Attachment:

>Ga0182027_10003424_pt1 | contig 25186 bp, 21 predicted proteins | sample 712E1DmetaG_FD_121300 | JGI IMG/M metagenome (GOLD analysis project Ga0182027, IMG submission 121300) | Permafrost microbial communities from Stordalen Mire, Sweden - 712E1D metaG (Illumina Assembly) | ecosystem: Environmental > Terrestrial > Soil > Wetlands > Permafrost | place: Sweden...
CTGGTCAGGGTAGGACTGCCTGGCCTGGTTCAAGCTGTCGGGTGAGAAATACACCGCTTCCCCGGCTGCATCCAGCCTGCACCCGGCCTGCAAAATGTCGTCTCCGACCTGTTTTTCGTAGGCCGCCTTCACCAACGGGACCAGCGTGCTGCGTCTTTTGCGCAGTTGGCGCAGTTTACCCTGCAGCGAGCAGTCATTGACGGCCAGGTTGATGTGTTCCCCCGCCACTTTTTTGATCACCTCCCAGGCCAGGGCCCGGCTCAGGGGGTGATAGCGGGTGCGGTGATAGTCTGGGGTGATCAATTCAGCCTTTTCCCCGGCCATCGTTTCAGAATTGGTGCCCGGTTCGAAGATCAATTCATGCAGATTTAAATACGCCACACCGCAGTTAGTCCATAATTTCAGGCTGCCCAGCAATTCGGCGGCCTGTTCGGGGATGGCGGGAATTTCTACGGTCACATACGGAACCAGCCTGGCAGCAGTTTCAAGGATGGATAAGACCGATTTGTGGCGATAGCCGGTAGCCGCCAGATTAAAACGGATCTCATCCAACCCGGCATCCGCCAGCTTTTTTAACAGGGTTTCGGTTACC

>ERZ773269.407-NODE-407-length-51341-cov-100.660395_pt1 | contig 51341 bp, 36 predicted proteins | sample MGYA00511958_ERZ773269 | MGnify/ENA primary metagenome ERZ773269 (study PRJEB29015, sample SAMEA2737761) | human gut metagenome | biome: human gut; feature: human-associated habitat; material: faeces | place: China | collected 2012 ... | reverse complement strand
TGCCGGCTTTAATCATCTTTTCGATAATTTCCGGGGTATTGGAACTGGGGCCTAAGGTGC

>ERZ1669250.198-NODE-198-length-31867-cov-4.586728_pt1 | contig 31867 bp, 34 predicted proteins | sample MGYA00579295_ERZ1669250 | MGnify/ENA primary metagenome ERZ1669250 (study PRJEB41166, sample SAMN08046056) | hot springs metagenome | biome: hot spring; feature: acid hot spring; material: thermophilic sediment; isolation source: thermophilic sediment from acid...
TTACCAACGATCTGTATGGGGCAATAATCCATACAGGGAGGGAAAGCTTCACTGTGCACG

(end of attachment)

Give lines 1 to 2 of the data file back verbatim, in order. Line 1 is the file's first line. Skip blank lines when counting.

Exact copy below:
>Ga0182027_10003424_pt1 | contig 25186 bp, 21 predicted proteins | sample 712E1DmetaG_FD_121300 | JGI IMG/M metagenome (GOLD analysis project Ga0182027, IMG submission 121300) | Permafrost microbial communities from Stordalen Mire, Sweden - 712E1D metaG (Illumina Assembly) | ecosystem: Environmental > Terrestrial > Soil > Wetlands > Permafrost | place: Sweden...
CTGGTCAGGGTAGGACTGCCTGGCCTGGTTCAAGCTGTCGGGTGAGAAATACACCGCTTCCCCGGCTGCATCCAGCCTGCACCCGGCCTGCAAAATGTCGTCTCCGACCTGTTTTTCGTAGGCCGCCTTCACCAACGGGACCAGCGTGCTGCGTCTTTTGCGCAGTTGGCGCAGTTTACCCTGCAGCGAGCAGTCATTGACGGCCAGGTTGATGTGTTCCCCCGCCACTTTTTTGATCACCTCCCAGGCCAGGGCCCGGCTCAGGGGGTGATAGCGGGTGCGGTGATAGTCTGGGGTGATCAATTCAGCCTTTTCCCCGGCCATCGTTTCAGAATTGGTGCCCGGTTCGAAGATCAATTCATGCAGATTTAAATACGCCACACCGCAGTTAGTCCATAATTTCAGGCTGCCCAGCAATTCGGCGGCCTGTTCGGGGATGGCGGGAATTTCTACGGTCACATACGGAACCAGCCTGGCAGCAGTTTCAAGGATGGATAAGACCGATTTGTGGCGATAGCCGGTAGCCGCCAGATTAAAACGGATCTCATCCAACCCGGCATCCGCCAGCTTTTTTAACAGGGTTTCGGTTACC